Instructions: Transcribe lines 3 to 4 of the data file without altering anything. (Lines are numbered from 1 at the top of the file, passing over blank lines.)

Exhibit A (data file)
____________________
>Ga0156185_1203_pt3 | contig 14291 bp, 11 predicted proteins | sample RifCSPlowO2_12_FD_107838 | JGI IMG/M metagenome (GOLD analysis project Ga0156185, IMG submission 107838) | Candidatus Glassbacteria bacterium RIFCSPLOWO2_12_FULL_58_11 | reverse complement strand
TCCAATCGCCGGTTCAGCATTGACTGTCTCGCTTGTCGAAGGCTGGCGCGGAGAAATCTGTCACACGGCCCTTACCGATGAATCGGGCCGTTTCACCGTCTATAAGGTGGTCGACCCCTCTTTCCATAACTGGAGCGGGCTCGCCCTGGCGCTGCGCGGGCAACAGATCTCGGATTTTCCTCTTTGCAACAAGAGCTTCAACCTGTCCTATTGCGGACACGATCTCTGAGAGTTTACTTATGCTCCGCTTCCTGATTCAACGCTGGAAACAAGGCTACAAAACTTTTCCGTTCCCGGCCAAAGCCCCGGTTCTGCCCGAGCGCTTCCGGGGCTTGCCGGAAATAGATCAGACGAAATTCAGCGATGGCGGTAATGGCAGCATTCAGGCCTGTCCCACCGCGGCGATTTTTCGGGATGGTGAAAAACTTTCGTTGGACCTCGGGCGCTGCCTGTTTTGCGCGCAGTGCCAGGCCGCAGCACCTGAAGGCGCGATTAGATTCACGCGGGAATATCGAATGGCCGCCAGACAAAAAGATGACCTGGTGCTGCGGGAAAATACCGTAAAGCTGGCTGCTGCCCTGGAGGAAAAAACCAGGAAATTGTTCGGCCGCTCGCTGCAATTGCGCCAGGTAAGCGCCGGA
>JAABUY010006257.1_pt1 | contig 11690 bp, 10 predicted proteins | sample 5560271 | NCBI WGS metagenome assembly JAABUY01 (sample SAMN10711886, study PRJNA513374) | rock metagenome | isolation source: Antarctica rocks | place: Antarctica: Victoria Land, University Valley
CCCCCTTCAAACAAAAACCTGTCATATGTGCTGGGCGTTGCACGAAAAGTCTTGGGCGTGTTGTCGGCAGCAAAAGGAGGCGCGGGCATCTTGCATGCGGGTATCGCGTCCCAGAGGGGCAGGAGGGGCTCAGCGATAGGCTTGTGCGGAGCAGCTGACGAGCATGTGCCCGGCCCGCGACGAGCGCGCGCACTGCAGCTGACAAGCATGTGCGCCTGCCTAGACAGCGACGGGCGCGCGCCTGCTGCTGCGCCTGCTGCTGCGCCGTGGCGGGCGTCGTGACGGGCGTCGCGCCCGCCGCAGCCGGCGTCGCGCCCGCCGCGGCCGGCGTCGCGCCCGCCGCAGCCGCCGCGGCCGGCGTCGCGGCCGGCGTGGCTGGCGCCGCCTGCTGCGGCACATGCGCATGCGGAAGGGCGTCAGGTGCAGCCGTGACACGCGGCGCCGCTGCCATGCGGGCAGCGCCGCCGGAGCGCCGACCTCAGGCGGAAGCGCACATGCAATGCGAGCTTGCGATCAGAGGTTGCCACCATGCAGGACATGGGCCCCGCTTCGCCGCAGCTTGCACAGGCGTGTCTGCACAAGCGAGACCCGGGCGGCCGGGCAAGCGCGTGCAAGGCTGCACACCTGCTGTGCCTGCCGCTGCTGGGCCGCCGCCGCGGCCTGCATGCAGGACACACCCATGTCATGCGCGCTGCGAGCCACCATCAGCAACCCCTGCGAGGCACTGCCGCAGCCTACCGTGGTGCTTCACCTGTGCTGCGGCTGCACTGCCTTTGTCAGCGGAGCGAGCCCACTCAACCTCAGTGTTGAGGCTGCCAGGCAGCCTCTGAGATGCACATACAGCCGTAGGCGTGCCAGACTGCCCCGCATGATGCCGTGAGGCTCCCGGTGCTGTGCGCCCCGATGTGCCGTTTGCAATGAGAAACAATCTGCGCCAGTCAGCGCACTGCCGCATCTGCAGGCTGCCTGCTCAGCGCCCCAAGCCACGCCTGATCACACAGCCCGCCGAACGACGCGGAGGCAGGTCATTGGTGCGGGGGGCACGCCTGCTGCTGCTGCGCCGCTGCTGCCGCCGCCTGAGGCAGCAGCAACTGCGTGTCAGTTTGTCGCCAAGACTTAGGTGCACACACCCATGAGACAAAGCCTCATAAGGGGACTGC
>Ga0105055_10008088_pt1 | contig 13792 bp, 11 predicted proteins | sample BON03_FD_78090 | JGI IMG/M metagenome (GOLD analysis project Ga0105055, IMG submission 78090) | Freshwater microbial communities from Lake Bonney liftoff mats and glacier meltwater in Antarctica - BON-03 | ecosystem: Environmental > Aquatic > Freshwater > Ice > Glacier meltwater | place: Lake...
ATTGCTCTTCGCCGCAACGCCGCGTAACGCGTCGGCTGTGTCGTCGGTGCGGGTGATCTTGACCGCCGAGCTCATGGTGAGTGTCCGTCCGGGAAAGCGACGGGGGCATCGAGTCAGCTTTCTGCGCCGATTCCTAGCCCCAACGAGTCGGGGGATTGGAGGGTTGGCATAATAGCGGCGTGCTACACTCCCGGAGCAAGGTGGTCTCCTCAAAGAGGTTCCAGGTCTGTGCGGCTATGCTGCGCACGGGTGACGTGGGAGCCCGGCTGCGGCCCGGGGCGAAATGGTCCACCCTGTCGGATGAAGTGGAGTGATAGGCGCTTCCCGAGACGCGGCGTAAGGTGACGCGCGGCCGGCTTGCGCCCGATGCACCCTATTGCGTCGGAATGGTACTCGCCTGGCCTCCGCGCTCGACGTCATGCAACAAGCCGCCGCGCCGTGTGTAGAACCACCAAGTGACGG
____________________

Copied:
>JAABUY010006257.1_pt1 | contig 11690 bp, 10 predicted proteins | sample 5560271 | NCBI WGS metagenome assembly JAABUY01 (sample SAMN10711886, study PRJNA513374) | rock metagenome | isolation source: Antarctica rocks | place: Antarctica: Victoria Land, University Valley
CCCCCTTCAAACAAAAACCTGTCATATGTGCTGGGCGTTGCACGAAAAGTCTTGGGCGTGTTGTCGGCAGCAAAAGGAGGCGCGGGCATCTTGCATGCGGGTATCGCGTCCCAGAGGGGCAGGAGGGGCTCAGCGATAGGCTTGTGCGGAGCAGCTGACGAGCATGTGCCCGGCCCGCGACGAGCGCGCGCACTGCAGCTGACAAGCATGTGCGCCTGCCTAGACAGCGACGGGCGCGCGCCTGCTGCTGCGCCTGCTGCTGCGCCGTGGCGGGCGTCGTGACGGGCGTCGCGCCCGCCGCAGCCGGCGTCGCGCCCGCCGCGGCCGGCGTCGCGCCCGCCGCAGCCGCCGCGGCCGGCGTCGCGGCCGGCGTGGCTGGCGCCGCCTGCTGCGGCACATGCGCATGCGGAAGGGCGTCAGGTGCAGCCGTGACACGCGGCGCCGCTGCCATGCGGGCAGCGCCGCCGGAGCGCCGACCTCAGGCGGAAGCGCACATGCAATGCGAGCTTGCGATCAGAGGTTGCCACCATGCAGGACATGGGCCCCGCTTCGCCGCAGCTTGCACAGGCGTGTCTGCACAAGCGAGACCCGGGCGGCCGGGCAAGCGCGTGCAAGGCTGCACACCTGCTGTGCCTGCCGCTGCTGGGCCGCCGCCGCGGCCTGCATGCAGGACACACCCATGTCATGCGCGCTGCGAGCCACCATCAGCAACCCCTGCGAGGCACTGCCGCAGCCTACCGTGGTGCTTCACCTGTGCTGCGGCTGCACTGCCTTTGTCAGCGGAGCGAGCCCACTCAACCTCAGTGTTGAGGCTGCCAGGCAGCCTCTGAGATGCACATACAGCCGTAGGCGTGCCAGACTGCCCCGCATGATGCCGTGAGGCTCCCGGTGCTGTGCGCCCCGATGTGCCGTTTGCAATGAGAAACAATCTGCGCCAGTCAGCGCACTGCCGCATCTGCAGGCTGCCTGCTCAGCGCCCCAAGCCACGCCTGATCACACAGCCCGCCGAACGACGCGGAGGCAGGTCATTGGTGCGGGGGGCACGCCTGCTGCTGCTGCGCCGCTGCTGCCGCCGCCTGAGGCAGCAGCAACTGCGTGTCAGTTTGTCGCCAAGACTTAGGTGCACACACCCATGAGACAAAGCCTCATAAGGGGACTGC